Friday, March 11, 2016

Final Chapters

Maurice Sendak, in old age

Author Katie Roiphe has published a remarkable essay. In it, she explains how she came to write a book on the death of famous modern authors. I have found it interesting as I contemplate death again. Once, thirty years ago, I did because I wasn't sure I would live to be old; now, because I have.

She writes, in part:

Maurice Sendak sat with the people he loved as they were dying and drew them. To some, this might seem like a perverse or weird thing to do, but I understand it completely and intuitively. In fact, I am doing something like it myself. I am writing about deaths. Not the deaths of people I loved but of writers and artists who are especially sensitive or attuned to death, who have worked through the problem of death in their art, in their letters, in their love affairs, in their dreams. I’ve picked people who are madly articulate, who have abundant and extraordinary imaginations or intellectual fierceness, who can put the confrontation with mortality into words in a way that most of us can’t or won’t. I chose writers who meant something to me, whose voices were already in my head, whose approach toward death was extreme in one direction or another: inspiring or bewildering or heroic or angry. 
Sigmund Freud, in great pain, refused anything stronger than aspirin so he could think clearly, and finally chose the moment of his own death. Susan Sontag, on the other hand, fought her death to the end, believing on some deep irrational level she would be the one exception to mortality. Sendak worked his whole life on death, taming his fear and obsession through drawings, and finally creating out of his wild imagination a beautiful painterly dream to comfort himself. The month before he died, John Updike laid his head on his typewriter, because it was too hard to type up his final poems about dying and he was ready to give up, and then he found the strength to finish them. Dylan Thomas, in his last days, left his mistress downstairs at a party and went upstairs to sleep with the hostess, hurtling along with his peerless mixture of vitality and self-destruction; as he put it, “I sang in my chains like the sea”.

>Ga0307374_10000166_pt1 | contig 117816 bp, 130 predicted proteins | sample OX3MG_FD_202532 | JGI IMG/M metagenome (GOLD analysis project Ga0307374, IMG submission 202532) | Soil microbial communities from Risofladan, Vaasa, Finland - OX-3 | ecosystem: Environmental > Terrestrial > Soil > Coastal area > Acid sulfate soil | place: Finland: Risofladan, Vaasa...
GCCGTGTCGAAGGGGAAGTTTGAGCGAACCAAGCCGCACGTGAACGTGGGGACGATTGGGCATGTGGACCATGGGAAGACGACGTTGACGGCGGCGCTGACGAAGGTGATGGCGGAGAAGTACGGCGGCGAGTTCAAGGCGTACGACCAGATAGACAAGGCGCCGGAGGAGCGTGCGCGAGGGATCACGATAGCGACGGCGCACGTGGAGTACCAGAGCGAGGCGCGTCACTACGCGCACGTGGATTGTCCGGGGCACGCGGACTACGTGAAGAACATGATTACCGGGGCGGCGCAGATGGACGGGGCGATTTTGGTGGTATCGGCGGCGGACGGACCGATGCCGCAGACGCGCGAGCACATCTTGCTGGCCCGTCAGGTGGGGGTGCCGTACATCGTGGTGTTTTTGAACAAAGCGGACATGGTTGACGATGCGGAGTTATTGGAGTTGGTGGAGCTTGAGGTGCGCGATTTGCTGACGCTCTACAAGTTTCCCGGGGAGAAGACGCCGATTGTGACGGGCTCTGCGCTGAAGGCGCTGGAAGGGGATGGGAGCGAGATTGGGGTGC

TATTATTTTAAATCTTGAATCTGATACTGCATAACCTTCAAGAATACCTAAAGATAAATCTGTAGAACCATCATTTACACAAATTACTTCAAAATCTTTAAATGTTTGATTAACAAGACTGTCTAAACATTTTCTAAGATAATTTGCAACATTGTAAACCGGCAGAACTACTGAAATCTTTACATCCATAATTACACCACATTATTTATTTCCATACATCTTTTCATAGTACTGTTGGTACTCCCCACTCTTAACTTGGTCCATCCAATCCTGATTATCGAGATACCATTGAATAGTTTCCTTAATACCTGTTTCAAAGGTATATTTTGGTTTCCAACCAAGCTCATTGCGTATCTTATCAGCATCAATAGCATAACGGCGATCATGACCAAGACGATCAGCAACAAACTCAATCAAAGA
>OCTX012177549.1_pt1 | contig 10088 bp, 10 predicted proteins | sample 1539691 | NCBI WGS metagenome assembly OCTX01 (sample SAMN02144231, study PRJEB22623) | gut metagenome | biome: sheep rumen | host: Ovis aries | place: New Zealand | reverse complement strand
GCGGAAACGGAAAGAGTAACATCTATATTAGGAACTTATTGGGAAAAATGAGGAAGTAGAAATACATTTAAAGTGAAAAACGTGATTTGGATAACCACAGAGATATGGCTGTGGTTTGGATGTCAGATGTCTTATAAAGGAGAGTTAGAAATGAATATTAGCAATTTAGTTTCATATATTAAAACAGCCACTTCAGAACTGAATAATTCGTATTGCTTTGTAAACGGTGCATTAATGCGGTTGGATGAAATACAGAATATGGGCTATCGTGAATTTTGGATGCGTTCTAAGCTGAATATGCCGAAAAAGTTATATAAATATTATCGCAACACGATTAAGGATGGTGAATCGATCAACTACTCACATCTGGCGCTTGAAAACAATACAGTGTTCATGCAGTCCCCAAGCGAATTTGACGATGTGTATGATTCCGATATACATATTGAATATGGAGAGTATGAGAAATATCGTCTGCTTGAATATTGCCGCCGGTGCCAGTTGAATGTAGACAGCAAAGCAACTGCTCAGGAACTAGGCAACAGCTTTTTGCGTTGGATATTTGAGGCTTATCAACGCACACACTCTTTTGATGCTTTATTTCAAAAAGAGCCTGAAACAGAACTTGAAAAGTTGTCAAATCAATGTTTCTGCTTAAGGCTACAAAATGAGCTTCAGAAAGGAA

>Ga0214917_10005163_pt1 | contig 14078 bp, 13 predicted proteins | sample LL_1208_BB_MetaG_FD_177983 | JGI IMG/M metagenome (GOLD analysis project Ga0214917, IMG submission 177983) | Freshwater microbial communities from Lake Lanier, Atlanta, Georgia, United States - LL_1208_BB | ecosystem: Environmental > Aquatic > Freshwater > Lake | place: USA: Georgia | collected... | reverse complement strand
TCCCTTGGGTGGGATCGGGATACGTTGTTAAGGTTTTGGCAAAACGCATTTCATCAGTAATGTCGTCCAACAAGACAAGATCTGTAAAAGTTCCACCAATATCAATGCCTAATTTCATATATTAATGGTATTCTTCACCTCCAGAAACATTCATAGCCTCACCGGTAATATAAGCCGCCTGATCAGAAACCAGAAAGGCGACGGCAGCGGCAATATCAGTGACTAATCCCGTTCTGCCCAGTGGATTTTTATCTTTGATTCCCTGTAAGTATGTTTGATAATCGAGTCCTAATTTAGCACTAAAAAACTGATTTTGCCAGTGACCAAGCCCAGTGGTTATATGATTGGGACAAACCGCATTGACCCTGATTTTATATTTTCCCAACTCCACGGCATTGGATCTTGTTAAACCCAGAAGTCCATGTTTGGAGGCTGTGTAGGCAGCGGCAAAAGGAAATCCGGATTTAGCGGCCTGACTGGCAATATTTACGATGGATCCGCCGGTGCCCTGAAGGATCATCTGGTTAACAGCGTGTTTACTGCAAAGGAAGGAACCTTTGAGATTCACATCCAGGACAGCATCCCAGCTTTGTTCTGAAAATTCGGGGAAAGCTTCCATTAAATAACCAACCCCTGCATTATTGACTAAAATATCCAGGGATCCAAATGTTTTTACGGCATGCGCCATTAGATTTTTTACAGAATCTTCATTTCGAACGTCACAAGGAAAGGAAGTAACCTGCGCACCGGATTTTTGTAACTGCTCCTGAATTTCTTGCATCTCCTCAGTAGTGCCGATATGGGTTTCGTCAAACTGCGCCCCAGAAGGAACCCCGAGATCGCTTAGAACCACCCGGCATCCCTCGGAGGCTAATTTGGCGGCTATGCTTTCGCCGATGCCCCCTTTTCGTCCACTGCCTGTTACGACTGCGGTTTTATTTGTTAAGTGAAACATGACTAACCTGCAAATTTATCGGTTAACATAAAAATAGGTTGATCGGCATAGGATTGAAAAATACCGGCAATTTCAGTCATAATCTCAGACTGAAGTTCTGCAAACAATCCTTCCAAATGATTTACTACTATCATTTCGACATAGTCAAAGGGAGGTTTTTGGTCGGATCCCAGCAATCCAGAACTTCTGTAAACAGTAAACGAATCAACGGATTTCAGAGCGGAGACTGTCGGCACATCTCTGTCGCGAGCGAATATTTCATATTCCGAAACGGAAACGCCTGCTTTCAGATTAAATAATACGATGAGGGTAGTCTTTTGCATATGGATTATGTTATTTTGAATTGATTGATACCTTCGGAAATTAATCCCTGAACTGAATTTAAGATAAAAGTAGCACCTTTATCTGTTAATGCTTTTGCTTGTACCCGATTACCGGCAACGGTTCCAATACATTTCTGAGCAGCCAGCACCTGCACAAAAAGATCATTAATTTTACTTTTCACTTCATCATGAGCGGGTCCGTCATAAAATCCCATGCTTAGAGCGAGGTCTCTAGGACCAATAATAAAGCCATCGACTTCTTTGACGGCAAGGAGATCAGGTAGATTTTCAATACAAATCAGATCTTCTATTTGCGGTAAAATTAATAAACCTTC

There are in these deaths glimpses of bravery, of beauty, of crushingly pointless suffering, of rampant self-destruction, of truly terrible behaviour, of creative bursts, of superb devotion, of glitteringly accurate self-knowledge, and of magnificent delusion. There are things I could never have guessed or theorised or anticipated, and it is in the specifics, the odd, surprising details, the jokes, the offhand comments, that some other greater story is told and communicated...

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